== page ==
JB Straubel talks with CNBC’s Phil LeBeau on Redwood Materials.

Redwood Materials, a battery and e-waste recycling startup founded by former tesla Chief Technology Officer JB Straubel, announced on tuesday The company has closed a $1 billion funding round to expand its presence in the U.S.

The company collects used electric vehicle batteries, breaks them down and uses the metals in them, including nickel, copper, cobalt and lithium, to produce new components that can be used in electric vehicle batteries.

One of Redwood’s main goals is to domestically produce battery components to reduce some of the global trade and geopolitical risks in the electric vehicle industry. Redwood is also committed to using as much recycled material as possible to reduce the environmental impact of the automotive industry’s transition from internal combustion engine vehicles to battery electric and hybrid vehicles.

Straubel told CNBC earlier this year that while Redwood initially focused on recycling, it also engages in refining and remanufacturing, adding so-called sustainably mined materials to its products as needed.

Earlier this year, Redwood locked in a $2 billion loan commitment from the Department of Energy, as CNBC previously reported. The company plans to use the funds to expand operations in the U.S., both inside and outside its base in Carson City, Nevada, and announced plans to build a battery materials campus outside Charleston, South Carolina.

U.S. Secretary of Energy Jennifer M. Granholm sees domestic production of batteries and components as key to meeting growing demand for electric vehicles, creating jobs and accelerating transition from fossil fuels to renewable and clean energy a method.

Fossil fuels, the dominant form of energy used in the world today, are a major source of anthropogenic carbon dioxide emissions and other toxic air and particulate pollutants that are driving climate change and its impacts, including more frequent and extreme weather events.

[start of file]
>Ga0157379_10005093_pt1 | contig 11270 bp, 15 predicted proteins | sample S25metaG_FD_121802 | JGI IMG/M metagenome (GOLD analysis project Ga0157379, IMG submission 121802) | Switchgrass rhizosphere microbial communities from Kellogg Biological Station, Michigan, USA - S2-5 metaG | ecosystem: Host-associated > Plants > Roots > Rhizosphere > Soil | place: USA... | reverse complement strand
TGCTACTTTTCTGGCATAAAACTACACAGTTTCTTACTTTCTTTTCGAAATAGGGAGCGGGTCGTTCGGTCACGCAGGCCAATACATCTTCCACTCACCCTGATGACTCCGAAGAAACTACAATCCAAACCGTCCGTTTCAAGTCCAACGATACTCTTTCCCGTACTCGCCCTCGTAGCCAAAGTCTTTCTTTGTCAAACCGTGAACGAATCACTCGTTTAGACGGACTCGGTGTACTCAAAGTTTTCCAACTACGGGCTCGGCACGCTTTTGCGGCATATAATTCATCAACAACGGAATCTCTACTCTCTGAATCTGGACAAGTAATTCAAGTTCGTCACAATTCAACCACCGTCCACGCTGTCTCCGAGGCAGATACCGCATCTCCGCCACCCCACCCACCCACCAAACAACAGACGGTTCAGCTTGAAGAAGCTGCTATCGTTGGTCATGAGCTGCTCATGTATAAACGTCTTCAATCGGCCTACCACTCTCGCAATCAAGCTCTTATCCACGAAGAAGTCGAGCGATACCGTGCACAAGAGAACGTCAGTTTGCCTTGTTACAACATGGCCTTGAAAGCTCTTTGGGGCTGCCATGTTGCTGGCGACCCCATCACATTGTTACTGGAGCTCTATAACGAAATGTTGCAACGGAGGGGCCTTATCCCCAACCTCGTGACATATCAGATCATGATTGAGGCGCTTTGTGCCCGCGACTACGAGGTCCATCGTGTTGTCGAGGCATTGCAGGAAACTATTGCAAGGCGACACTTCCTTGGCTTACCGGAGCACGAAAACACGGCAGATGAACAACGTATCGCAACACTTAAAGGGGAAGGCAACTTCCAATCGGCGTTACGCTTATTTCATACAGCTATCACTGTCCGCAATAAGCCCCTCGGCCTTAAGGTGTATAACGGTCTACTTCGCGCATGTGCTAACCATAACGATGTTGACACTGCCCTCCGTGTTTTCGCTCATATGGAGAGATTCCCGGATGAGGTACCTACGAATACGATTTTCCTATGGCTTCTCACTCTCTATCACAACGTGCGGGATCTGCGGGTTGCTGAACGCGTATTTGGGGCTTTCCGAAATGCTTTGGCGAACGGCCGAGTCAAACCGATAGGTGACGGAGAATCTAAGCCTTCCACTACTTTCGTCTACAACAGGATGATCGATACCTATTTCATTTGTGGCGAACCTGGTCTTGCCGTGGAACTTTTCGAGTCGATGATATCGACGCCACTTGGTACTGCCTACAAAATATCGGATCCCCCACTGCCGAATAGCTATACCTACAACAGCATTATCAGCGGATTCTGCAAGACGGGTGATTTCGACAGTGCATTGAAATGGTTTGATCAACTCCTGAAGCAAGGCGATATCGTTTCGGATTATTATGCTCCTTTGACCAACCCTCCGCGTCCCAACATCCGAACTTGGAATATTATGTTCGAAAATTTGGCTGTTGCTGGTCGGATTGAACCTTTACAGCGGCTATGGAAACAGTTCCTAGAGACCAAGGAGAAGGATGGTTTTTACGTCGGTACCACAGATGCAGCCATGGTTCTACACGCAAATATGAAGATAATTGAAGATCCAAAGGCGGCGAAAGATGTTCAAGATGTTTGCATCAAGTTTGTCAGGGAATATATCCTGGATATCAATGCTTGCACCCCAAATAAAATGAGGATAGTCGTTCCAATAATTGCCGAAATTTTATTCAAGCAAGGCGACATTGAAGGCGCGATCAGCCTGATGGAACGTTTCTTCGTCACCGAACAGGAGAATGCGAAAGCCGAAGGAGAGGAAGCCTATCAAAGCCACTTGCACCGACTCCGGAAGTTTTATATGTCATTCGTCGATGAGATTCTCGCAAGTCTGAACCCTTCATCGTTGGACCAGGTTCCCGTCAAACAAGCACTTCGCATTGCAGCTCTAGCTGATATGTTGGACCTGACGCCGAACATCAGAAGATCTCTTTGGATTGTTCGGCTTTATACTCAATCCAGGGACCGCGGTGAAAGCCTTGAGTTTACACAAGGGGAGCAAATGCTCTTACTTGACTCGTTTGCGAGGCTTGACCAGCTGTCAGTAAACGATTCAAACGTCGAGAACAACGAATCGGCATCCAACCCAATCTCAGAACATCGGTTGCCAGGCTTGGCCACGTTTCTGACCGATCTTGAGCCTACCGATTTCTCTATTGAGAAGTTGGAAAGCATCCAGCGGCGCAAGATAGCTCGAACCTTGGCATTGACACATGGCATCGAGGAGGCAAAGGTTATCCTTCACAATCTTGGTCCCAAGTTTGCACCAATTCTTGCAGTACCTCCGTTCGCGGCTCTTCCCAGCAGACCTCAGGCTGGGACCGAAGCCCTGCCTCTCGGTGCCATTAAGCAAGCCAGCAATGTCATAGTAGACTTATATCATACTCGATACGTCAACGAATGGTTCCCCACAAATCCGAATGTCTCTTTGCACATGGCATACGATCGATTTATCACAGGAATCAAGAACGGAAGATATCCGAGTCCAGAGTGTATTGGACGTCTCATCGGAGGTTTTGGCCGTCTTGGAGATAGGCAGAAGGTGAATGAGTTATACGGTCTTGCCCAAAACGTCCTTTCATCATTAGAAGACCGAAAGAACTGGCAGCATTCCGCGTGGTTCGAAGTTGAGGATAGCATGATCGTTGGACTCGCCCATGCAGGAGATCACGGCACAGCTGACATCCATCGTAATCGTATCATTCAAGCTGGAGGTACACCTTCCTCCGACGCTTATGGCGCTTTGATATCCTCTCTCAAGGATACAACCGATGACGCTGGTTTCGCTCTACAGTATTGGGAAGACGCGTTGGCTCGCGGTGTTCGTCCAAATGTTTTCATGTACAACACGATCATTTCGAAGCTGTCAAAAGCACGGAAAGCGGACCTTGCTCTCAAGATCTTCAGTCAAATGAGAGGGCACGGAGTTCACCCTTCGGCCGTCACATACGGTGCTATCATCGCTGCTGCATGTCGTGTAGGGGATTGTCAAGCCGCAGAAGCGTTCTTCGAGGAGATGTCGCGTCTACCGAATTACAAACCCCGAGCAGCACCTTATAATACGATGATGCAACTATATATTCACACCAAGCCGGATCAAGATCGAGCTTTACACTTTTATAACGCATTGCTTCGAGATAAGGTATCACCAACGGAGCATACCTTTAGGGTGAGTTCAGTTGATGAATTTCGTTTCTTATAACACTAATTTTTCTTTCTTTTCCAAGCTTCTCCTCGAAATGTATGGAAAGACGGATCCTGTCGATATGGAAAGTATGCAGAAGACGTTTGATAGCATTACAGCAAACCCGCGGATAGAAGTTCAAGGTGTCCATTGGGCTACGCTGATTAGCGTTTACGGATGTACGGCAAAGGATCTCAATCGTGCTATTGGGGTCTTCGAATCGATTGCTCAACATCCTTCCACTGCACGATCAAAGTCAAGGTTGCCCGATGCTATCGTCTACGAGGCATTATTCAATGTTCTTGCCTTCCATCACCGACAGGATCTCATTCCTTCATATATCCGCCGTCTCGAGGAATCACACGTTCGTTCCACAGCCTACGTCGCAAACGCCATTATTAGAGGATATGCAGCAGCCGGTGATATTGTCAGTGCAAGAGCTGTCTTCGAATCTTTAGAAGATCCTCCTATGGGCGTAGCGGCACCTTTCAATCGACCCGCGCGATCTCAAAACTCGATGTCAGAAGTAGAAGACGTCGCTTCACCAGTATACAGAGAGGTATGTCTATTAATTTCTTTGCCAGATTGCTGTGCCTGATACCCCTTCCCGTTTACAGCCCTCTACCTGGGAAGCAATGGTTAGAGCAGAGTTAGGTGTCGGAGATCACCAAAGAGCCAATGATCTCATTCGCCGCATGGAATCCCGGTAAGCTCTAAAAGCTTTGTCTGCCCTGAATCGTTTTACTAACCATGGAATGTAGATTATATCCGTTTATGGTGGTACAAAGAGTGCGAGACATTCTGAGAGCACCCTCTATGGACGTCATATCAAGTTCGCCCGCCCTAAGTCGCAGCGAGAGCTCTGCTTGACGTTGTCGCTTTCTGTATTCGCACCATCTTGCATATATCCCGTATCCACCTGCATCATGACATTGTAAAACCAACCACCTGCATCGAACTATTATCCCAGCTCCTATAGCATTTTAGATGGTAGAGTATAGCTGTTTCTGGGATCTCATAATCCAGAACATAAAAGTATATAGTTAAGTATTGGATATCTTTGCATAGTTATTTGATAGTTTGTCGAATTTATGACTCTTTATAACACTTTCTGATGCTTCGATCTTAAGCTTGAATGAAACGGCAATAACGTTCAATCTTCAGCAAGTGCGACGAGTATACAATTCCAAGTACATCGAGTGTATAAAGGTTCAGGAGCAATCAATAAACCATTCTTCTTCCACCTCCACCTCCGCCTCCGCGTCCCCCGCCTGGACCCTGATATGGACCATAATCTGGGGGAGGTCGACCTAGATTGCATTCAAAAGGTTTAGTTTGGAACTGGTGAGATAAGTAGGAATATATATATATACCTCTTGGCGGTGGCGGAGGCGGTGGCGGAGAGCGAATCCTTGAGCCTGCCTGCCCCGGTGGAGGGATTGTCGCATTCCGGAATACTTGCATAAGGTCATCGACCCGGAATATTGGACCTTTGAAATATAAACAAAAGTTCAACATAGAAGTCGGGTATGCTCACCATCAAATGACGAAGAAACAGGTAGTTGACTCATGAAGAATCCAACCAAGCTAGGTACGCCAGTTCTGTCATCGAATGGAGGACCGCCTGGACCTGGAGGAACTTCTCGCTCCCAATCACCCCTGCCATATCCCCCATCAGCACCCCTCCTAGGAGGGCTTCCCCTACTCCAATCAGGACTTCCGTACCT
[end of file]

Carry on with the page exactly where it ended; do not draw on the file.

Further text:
According to the U.S. Energy Information Administration, gasoline (excluding fuel ethanol) will account for 52% of total U.S. transportation sector energy consumption in 2022, despite the increasing share of electric vehicles on the road.

North America’s battery manufacturing capacity is expected to grow to nearly 1,000 gigawatt hours per year (or GWh/year) by 2030, according to the study Argonne National Laboratory.

In the new growth round, Goldman Sachs Asset Management, the Capricorn Technology Impact Fund and other unnamed funds advised by T. Rowe Price Associates led the deal, according to a company statement. The Series D equity round brings Redwood’s total funding to nearly $2 billion. OMERS, heavy equipment maker Caterpillar Inc., Microsoft Climate Innovation Fund and Deepwater Asset Management also participated in the round.

Redwood's JB Straubel says sourcing EV batteries from the US is a long way off


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